For Each c In objDataSet.Tables("dtEmployees").Columns strResultsHolder &= "<td>" & r(c.ColumnName).ToString() & "</td>" Next
Now we only have to remember to finish all our
And then we simply place strResultsHolder onto our server-side <div> element, and the data is displayed.
display.InnerHTML = strResultsHolder
That was quite a complex example, but it contained many parts that you should often find useful. For example, the code that obtains the child rows and then loops through them is more-or-less generic - the basic skeleton of this routine is below, and you can use it to navigate relationships within your own data.
Dim childr() As DataRow childr = r.GetChildRows("Relation") Dim theChildRow As DataRow For Each theChildRow In childr ' Add your own code here to do things with the child rows Next theChildRow
When working with relationships between DataTable objects, always keep in mind that the data types of the parent and child columns must be the same. If you attempt to create a relationship between columns with different data types, you will receive the following error:
If you're in any doubt about the data types of your columns, the utility that we presented earlier in the Displaying Column Type Information example should help you out!
Creating Views of Data with DataView Objects
So far, when we've used
controls in the same sample, we've taken every
objects, and placed them directly into the
Often, though, we'll want to display things in a different order, or just show a subset of
objects, or a selection of
objects. It's possible to perform such
This is where the
class comes in. We can create any number of
objects from a
and each can provide a different selection of data. Once you have a
When and Where to
For this example, suppose that we want to produce a page to display tables showing a list of Northwind employees in the UK, and a list of those in the USA. For each table, we want to include a note on how many entries there are.
In the ch05 folder, create a file named DataSet_views.aspx . Enter the following code:
<%@ Import namespace="System.Data" %> <%@ Import namespace="System.Data.SqlClient" %> <html> <head> <title>DataSet Views</title> </head> <body> <h3>DataSet Views</h3> UK Employees: <asp:Label id="lblUKCount" runat="server" /> <asp:DataGrid id="dgEmployeesUK" runat="server" /><br/> USA Employees: <asp:Label id="lblUSACount" runat="server" /> <asp:DataGrid id="dgEmployeesUSA" runat="server" /><br/> </body> </html> <script language="VB" runat="server"> Sub Page_Load(Source as Object, E as EventArgs) ' Connection setup Dim strConnection As String = ConfigurationSettings.AppSettings("NWind") Dim objConnection as New SqlConnection(strConnection) ' DataAdapter setup Dim strSQL as string = "SELECT FirstName, LastName, Country FROM Employees" Dim objAdapter As New SqlDataAdapter(strSQL, objConnection) ' DataSet & Adapter & Table Dim objDataSet As New DataSet() ObjAdapter.Fill(objDataSet, "dtEmployees") Dim dtEmployees as DataTable = objDataSet.Tables("dtEmployees") ' Views Setup Dim dvUK as New DataView(dtEmployees) dvUK.RowFilter = "Country = 'UK'" dvUK.Sort = "LastName ASC" Dim dvUSA as New DataView(dtEmployees) dvUSA.RowFilter = "Country = 'USA'" dvUSA.Sort = "LastName DESC" ' Bind lblUKCount.Text = dvUK.Count dgEmployeesUK.DataSource = dvUK lblUSACount.text = dvUSA.Count dgEmployeesUSA.DataSource=dvUSA Page.DataBind() End Sub </script>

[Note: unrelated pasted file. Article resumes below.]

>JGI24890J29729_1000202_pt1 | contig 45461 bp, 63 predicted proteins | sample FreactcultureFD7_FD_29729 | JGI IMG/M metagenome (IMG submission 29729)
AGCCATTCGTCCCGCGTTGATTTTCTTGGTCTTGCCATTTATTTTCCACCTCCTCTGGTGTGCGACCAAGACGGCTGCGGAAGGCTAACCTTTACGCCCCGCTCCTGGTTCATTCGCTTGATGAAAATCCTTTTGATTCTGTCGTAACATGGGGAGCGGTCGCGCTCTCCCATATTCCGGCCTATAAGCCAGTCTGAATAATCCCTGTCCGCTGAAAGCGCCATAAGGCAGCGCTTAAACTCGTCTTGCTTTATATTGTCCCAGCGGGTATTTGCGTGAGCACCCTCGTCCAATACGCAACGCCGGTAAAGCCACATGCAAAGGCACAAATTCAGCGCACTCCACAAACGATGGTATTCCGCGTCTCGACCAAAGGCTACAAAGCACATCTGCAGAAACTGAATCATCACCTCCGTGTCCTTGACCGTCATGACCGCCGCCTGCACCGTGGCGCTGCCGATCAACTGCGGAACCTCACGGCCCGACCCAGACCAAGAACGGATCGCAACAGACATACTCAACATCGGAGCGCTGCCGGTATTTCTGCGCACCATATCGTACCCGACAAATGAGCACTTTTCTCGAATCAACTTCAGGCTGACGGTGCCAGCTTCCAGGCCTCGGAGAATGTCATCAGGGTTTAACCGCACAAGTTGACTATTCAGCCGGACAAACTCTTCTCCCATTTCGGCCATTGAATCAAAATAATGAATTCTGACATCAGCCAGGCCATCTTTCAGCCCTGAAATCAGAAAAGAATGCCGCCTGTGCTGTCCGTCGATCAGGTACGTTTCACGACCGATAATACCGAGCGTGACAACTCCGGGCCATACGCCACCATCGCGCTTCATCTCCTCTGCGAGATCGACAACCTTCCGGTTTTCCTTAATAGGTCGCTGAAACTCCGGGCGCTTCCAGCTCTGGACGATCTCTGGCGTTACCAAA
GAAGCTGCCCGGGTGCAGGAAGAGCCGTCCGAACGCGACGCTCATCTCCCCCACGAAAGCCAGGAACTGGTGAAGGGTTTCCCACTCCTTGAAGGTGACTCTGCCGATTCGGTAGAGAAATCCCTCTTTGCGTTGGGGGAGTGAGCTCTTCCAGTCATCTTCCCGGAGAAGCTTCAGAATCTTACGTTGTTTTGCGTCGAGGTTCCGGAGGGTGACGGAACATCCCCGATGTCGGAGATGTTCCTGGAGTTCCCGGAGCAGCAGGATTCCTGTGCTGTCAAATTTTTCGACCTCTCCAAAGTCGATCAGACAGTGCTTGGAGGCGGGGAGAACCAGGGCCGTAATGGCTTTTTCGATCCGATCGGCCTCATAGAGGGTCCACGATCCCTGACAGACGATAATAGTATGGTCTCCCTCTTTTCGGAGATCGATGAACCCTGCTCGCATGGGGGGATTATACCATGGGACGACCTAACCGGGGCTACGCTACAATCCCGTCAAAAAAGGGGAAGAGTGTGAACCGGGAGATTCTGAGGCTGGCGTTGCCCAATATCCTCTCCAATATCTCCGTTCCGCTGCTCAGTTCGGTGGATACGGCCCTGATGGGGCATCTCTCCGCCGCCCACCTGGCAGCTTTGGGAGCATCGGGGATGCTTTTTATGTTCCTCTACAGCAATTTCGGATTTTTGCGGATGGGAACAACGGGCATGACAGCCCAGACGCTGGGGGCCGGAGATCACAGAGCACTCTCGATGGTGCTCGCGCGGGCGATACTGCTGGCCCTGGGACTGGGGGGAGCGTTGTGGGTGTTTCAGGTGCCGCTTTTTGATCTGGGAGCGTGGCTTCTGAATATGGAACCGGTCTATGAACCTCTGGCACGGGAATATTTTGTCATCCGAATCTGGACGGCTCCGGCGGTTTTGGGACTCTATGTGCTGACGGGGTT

Take a look at the page. You should see two tables of employees, as follows:
We use a few new commands in this page, as well as giving a bit more consideration to using some old ones. As usual, let's start with a look at the HTML, so that we can see our objectives. We create two independent
giving each an
UK Employees: <asp:Label id="lblUKCount" runat="server" /> <asp:DataGrid id="dgEmployeesUK" runat="server" /><br/> USA Employees: <asp:Label id="lblUSACount" runat="server" /> <asp:DataGrid id="dgEmployeesUSA" runat="server" /><br/>
In the Page_Load() event handler, we create our connection as usual, and then use a data adapter to create and fill a DataTable object called dtEmployees.
' DataAdapter setup Dim strSQL As String = "SELECT FirstName, LastName, Country FROM Employees" Dim objAdapter As New SqlDataAdapter(strSQL, objConnection) ' DataSet & Adapter & Table Dim objDataSet As New DataSet() ObjAdapter.Fill(objDataSet, "dtEmployees") Dim dtEmployees as DataTable = objDataSet.Tables("dtEmployees")
Now we build two DataViews from the DataTable. In each, we set a filter to select only the employees from one country. (We also reverse the sort order in one of them, just to show off the technique.)
' Views setup Dim dvUK As New DataView(dtEmployees) dvUK.RowFilter = "Country = 'UK'" dvUK.Sort = "LastName ASC" Dim dvUSA As New DataView(dtEmployees) dvUSA.RowFilter = "Country = 'USA'" dvUSA.Sort = "LastName DESC"
Finally, we set the data sources for our web server controls, and bind. By using Page.DataBind(), we can perform all of the binding at once.
' Bind lblUKCount.Text = dvUK.Count dgEmployeesUK.DataSource = dvUK lblUSACount.text = dvUSA.Count dgEmployeesUSA.DataSource = dvUSA Page.DataBind()
And that's all there is to it. One dataset, one
object, one interaction with the database, but two views - and of course, there could have been more. With that, however, our examination of reading data using a
object comes to an end, and we can start to make good on the other promise we made in the last chapter. We're going to
We are by no means finished with our studies of DataSet objects. contain information on creating, inserting, modifying, and deleting the records they can contain.